Friday, September 21, 2007

Stewing in disconnectedness

Today was a tough day in the kitchen. I had woken up feeling like the world and I were functioning on clocks three minutes apart, and I felt the same way throughout the day. Adding to my general confusion and cloudy-headedness was a change of teacher. I find it hard to adapt to a new teacher at the beginning of a class, when I'm still learning basics. It was a little weird on Monday when Charles stepped in for butchering, but because it was a day based mostly on demonstration, it allowed us to get comfortable with his style and attitude in the kitchen. Today was different because we went straight to work under JJ and it wasn't an easy day.

The morning demos were fun, however, and extremely good. He started with a beef brisket (which I don't think I ever had before) and then demoed the four other dishes we would be preparing that afternoon: lamb curry, beef en daube, ratatouille and braised endives. I think that's the most we've been asked to make in an afternoon and amazingly, we finished fairly early.

I think the dishes came out well, overall, but none of them seemed up to the chef's standards. Everything was undercooked, overcooked, too thick, too thin... something. Nothing was right and it was very demoralizing, I think for the class in general. I saw a lot more grumpy looks on everyone's faces today than ever before.

I was appointed sous chef of my little group (including Ashish and Potter) and I simply let everyone do their thing asking only that we all check in with each other. Potter started on the beef, marinating the chunks in red wine in preparation for the cooking. It's funny, I've never cooked with wine on a regular basis and it's interesting to see the type of flavor it can impart in a dish. I think, on the whole, I favor the flavors that white wine leaves behind, which again is surprising because I prefer drinking red wine.

Anyway, we all watched as Potter quickly cooked up the beef for the stew and added in the additional ingredients. It doesn't seem like a particularly complicated stew. One thing about this one that was a wonderful and unexpected element was chef's recipe called for the inclusion of one orange peel. I think the right amount (which, none of us included properly) really gave the stew an interesting brightness and the essential oil from the rind helped create a fuller smell in the back of the nose. It was an unusual addition but one I am a huge fan of... I hope to find more dishes where I can include it. I think it could really be that great "ooh" factor for taking a simple dish up to a new level of taste and sophistication.

Another taste bud realization today was with the lamb curry tasting at the end of class. The curry that had been made in the morning demo was unlike any of the other curries because chef had chosen to finish the curry with a touch of heavy cream. In the past, I don't think I ever really appreciated how heavy cream can change the flavor of a sauce. I knew it would make it richer and creamier, but today it was clear that the curry with cream was also much sweeter, which helped combat some of the spice in the curry powder we used. I think a lot of people we uncomfortable with how spicy their lamb curries came out, however, while I liked the cream education today I preferred the spicier curry. For me it seemed to better match the meaty flavor so distinct in lamb.

Our ratatouille was very problematic. At first, there wasn't enough liquid coming from the vegetables and then suddenly there was too much. Chef kept coming by and telling us to put a lid on it to help create more juices, or take the lid off to boil off some of the liquid. It was a constant battle for our group and we were all wary of making the vegetables mushy or bitter. I've generally never really enjoyed ratatouille very much, I've always found it to be very bitter and/or mushy and exceptionally salty. However, today, it was like a new day for me.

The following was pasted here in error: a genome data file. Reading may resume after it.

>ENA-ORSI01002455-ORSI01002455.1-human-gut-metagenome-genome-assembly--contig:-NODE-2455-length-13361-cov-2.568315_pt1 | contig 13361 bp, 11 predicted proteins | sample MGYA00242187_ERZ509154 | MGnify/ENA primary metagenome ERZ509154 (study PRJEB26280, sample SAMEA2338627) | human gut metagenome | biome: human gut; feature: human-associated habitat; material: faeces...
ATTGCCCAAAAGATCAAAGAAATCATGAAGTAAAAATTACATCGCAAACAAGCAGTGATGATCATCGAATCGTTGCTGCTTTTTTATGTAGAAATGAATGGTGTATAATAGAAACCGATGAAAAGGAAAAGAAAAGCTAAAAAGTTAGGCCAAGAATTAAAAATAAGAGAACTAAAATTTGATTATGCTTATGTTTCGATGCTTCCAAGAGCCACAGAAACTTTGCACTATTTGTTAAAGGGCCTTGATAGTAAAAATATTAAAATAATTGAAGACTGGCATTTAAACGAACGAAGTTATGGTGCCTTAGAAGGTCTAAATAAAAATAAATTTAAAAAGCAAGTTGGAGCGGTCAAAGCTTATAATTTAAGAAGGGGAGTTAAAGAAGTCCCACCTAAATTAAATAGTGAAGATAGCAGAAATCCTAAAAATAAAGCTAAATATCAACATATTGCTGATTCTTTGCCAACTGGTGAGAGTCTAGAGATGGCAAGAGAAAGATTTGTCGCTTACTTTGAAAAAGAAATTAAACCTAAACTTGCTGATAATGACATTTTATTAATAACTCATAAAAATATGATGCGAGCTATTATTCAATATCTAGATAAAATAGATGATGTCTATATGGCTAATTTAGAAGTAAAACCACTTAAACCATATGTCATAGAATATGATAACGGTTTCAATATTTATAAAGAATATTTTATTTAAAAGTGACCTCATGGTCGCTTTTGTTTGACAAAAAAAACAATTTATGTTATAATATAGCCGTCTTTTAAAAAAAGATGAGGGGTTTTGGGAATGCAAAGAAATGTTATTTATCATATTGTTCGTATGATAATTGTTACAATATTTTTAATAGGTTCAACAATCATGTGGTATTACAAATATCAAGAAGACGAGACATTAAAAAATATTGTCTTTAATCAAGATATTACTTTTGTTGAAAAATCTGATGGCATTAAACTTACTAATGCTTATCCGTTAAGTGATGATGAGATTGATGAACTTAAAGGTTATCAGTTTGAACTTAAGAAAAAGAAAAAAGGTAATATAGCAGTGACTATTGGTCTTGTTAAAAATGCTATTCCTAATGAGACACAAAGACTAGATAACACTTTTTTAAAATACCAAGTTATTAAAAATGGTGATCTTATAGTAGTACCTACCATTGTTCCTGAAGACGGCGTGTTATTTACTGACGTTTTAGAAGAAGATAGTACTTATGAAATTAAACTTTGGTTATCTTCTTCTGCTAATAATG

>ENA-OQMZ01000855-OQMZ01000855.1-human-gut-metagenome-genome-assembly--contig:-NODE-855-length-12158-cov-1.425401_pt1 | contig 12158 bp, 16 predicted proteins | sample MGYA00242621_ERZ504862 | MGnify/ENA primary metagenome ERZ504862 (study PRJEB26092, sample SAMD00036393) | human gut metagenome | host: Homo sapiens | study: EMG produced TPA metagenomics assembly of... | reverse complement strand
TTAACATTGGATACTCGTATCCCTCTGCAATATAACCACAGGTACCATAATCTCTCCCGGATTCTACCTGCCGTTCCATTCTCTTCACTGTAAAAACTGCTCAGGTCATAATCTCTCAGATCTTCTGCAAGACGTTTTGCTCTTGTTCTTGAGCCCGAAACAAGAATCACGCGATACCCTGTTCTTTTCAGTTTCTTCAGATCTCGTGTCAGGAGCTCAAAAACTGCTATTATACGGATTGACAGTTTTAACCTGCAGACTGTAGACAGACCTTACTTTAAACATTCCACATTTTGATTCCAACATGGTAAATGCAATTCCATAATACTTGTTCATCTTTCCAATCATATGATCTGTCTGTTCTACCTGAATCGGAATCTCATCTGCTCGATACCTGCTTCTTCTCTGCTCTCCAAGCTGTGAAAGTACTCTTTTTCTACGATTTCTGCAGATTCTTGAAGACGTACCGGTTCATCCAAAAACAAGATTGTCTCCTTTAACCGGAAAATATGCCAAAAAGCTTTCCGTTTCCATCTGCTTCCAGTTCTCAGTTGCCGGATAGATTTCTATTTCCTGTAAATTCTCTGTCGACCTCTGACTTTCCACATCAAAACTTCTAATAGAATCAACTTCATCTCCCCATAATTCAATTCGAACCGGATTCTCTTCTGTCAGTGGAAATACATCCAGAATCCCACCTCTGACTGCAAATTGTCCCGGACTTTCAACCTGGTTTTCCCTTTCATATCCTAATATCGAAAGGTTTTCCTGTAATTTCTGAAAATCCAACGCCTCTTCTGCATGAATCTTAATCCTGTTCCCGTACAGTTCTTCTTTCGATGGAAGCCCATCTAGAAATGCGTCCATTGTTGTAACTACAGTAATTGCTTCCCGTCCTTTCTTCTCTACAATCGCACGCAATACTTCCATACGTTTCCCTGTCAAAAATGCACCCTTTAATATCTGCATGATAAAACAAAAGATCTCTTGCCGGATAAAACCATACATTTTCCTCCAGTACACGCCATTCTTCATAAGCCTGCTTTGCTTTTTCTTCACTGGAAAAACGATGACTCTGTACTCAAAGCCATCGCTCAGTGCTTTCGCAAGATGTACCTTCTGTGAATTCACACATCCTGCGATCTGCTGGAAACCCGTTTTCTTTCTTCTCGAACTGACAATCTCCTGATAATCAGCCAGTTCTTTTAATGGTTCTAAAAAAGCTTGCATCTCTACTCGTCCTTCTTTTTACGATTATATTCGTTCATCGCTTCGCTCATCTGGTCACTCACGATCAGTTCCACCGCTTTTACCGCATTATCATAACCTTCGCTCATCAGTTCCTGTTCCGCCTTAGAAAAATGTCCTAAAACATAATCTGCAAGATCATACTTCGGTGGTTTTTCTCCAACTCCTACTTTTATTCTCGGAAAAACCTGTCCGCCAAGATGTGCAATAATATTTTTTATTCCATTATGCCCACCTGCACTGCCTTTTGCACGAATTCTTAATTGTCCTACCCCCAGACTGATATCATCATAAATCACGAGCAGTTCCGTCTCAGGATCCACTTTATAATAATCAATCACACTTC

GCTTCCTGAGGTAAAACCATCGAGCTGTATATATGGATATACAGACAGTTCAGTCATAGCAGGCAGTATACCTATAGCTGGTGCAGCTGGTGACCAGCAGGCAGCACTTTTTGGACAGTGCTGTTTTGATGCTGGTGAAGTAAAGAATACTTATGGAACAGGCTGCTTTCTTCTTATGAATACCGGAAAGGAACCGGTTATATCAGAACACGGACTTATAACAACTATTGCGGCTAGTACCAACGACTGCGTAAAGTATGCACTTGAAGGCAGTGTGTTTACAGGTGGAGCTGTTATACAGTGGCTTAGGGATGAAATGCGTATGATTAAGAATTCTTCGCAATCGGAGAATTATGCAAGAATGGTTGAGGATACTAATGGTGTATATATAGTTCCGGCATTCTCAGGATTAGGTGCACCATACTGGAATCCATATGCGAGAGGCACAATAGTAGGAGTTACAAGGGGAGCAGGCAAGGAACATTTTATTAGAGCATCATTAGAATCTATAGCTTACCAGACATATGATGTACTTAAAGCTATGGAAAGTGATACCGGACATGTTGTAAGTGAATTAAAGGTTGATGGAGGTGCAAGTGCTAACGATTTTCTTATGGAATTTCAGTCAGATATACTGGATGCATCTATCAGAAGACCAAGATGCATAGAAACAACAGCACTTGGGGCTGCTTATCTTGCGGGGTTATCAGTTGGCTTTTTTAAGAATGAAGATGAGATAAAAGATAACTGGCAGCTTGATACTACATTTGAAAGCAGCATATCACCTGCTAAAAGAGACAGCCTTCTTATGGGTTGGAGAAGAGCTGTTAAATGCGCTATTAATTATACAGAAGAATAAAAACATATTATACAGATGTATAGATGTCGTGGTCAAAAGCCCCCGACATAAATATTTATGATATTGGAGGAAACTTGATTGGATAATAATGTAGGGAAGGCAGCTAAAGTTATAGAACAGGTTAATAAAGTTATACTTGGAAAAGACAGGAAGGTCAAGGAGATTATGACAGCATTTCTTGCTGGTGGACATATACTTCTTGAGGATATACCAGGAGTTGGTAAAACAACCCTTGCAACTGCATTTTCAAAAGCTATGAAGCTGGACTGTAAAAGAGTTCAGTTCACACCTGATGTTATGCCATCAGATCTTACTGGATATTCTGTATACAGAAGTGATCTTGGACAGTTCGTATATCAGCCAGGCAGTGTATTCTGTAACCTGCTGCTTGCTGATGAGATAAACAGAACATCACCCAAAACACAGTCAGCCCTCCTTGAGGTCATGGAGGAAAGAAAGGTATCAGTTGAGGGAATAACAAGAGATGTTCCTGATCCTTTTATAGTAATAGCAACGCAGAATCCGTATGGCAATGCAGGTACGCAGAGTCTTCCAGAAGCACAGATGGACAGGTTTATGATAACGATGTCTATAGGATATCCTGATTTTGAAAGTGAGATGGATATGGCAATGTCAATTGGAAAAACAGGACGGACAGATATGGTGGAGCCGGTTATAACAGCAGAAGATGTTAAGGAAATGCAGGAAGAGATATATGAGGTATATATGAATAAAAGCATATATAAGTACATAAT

I loved the ratatouille and particularly liked chef's addition of a poached egg cracked right into the dish with some cheese on top. I think it helps mellow some of the strong flavors that cooked peppers and bay leave and thyme can impart on the ratatouille. And I think that chef's suggestion of removing the eggplant's peel and seeds helped cut down on any bitterness I was avoiding.

Overall, today felt very much like a learning day. Every dish seemed to connect a few culinary dots for me, or present an idea to me, which was then reinforced by the quality of the finished product. It was also clear that cooking is just as much about patience and control as it is about moving quickly and multitasking. Chef mentioned that none of our dishes were cooked long enough, that all of our beef stews would have benefited from ten to fifteen more minutes of cooking time. I can kind of see his point, but at the the same time, I wanted to ask if maybe we didn't want our meats to cook for so long... would it still be a good enough stew?

Maybe it's me, but I like meat to have a certain crispness to it, a certain bite... which may be why I never really liked stews very much. There's such a fine line between cooked and overcooked with meat, I wonder if such principals still hold true when we talk about meat in a stew though.

Regardless, today's multiple dishes and long cooking time took a toll on the class. I think everyone was feeling pretty negative by the end of it and we were all glad to have finished early. I think the one thing that made me feel better about today, however, was remembering what chef Charles said on Monday: it's better to make a mistake now than to do it perfectly; today's success might have been an accident and when to try to do something again, you'll find yourself making mistakes left and right. Mistakes are better for learning.

It's true, I know. It just also makes for a tough learning curve.